Background: Fanconi syndrome (FS) is defined as multiple defects of the proximal tubules and is diagnosed by clinical symptoms. However, in dogs with FS, the damage in the proximal tubules that are responsible for the clinical symptoms has not been evaluated. Among FS cases, tubular damage in acquired FS is reversible following the elimination of a causative factor. Liver-type fatty acid-binding protein (L-FABP) is a biomarker of tubular damage in various animals including dogs. Urinary L-FABP measurement may be useful for the diagnosis and follow-up evaluation in canine FS.
Case Description: At the first visit, two Toy Poodles that had no remarkable findings on physical examination presented with glycosuria without hyperglycemia, hypokalemia, hyperchloremia, increased levels of plasma alkaline phosphatase, and metabolic acidosis. Considering all the factors involved, the dogs were clinically diagnosed with acquired FS. The owner reported that they routinely fed the dog with chicken jerky, a recently considered cause of acquired FS. Following the withdrawal of the jerky, abnormalities including glycosuria improved in both dogs. Moreover, urinary L-FABP levels, which were high at diagnosis, presented a decreasing trend during the follow-up. However, in one dog, the elevated urinary L-FABP level did not return to normal.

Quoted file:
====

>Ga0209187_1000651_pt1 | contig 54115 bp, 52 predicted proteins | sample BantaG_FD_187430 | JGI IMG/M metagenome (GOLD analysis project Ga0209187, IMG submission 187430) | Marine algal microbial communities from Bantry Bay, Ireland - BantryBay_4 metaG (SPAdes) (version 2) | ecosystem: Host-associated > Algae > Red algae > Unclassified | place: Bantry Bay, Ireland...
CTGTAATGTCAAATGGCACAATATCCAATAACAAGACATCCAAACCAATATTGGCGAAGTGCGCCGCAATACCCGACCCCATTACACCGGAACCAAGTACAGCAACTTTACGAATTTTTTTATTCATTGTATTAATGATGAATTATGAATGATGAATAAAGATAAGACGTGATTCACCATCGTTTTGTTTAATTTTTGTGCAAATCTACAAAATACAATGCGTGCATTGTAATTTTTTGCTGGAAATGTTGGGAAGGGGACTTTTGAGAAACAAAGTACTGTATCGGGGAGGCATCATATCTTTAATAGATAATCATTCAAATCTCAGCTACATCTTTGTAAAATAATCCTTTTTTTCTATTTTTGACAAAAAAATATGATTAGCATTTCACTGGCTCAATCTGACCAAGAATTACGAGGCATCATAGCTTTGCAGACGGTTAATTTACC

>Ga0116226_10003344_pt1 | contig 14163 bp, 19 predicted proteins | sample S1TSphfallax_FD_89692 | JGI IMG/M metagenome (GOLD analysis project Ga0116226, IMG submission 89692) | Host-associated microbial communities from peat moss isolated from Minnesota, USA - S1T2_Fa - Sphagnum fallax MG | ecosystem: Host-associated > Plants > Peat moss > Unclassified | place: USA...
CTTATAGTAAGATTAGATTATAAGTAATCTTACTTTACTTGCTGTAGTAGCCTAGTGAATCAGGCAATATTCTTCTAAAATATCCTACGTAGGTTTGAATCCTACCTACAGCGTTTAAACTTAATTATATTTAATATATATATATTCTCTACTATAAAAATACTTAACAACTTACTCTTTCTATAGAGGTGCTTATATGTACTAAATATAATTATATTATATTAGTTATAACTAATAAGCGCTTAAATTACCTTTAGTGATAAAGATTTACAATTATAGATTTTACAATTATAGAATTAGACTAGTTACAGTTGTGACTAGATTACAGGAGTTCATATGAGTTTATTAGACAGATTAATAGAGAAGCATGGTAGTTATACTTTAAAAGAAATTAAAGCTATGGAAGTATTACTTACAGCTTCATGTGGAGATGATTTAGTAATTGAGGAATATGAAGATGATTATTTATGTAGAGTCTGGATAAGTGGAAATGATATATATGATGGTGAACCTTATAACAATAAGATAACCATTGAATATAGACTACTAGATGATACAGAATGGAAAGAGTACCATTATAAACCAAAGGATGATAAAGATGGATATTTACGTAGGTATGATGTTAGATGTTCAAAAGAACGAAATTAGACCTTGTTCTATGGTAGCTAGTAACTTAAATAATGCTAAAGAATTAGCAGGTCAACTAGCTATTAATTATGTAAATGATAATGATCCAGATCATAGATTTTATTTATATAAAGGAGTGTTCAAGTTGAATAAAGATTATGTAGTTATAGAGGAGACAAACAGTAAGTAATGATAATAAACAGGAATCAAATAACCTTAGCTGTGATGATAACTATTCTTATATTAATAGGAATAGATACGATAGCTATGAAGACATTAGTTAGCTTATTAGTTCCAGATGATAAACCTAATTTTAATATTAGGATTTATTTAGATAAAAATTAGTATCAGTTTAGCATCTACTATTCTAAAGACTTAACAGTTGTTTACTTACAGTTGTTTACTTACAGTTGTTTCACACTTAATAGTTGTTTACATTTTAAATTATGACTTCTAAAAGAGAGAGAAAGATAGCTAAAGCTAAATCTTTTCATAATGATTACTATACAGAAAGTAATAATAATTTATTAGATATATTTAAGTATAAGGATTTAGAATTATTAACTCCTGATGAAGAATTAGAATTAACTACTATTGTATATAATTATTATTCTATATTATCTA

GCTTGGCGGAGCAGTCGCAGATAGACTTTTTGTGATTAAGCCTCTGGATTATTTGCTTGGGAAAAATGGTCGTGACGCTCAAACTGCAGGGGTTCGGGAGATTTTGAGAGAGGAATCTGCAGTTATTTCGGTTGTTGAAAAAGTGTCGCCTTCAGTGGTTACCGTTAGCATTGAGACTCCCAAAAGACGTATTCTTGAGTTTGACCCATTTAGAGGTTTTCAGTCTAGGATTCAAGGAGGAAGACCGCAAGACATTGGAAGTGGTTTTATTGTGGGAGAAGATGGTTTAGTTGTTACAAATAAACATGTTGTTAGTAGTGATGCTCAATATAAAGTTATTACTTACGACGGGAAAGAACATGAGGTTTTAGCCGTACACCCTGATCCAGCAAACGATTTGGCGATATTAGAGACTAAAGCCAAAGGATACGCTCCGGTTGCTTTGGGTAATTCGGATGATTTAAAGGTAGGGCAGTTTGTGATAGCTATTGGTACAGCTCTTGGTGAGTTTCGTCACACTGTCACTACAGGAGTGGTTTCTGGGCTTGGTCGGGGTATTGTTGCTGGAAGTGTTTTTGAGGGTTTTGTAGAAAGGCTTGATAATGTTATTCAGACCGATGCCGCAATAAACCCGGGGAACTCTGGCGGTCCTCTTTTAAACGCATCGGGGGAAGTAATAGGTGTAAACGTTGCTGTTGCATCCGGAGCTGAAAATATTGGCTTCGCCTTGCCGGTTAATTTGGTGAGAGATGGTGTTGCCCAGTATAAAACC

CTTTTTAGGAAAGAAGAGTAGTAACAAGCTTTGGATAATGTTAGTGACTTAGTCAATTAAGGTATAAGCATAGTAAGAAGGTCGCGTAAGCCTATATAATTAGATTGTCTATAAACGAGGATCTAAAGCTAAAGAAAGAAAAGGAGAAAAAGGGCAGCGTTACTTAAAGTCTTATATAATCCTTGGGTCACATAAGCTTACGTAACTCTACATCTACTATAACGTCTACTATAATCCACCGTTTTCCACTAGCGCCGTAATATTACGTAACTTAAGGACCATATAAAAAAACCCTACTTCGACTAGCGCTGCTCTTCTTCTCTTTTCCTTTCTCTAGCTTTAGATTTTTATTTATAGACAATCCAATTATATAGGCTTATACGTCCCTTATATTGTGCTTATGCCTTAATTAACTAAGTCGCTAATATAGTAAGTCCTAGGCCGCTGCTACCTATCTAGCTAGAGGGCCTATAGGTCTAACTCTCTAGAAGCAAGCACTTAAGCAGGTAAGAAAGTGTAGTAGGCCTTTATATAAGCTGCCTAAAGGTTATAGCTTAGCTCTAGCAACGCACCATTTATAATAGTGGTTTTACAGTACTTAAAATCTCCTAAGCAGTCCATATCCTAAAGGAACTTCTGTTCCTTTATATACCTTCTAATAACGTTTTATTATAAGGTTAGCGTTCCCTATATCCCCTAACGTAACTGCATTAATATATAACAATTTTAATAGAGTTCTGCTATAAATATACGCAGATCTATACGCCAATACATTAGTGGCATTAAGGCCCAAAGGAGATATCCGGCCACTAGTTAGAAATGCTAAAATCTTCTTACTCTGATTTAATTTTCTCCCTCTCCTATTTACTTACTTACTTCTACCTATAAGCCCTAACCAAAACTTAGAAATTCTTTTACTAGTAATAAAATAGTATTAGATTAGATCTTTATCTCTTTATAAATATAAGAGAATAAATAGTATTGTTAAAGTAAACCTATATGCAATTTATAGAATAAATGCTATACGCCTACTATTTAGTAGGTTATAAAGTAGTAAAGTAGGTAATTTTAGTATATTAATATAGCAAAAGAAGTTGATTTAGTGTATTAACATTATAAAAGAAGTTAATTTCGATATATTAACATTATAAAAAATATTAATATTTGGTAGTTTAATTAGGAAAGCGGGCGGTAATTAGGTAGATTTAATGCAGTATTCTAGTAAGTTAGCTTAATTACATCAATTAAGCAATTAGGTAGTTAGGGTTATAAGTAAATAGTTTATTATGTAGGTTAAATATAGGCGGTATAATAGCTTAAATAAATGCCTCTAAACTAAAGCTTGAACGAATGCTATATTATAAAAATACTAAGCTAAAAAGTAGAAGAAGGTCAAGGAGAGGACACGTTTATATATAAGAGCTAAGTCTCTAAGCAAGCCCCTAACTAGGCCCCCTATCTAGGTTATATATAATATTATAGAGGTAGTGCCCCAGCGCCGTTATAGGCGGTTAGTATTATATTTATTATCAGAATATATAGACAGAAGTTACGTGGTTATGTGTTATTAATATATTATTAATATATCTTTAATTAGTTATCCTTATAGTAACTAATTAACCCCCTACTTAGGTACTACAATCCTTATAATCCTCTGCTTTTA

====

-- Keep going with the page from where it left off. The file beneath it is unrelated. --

Conclusion: Although the clinical symptoms of acquired FS in dogs could be improved by the elimination of a causative factor, the severity of tubular damage described by urinary L-FABP may not be necessarily linked to the degree of functional deterioration. Therefore, the evaluation of proximal tubular damage by L-FABP may be of clinical value during the follow-up of acquired FS in canines.
Key words: Acquired Fanconi Syndrome, Dog, Urinary L-FABP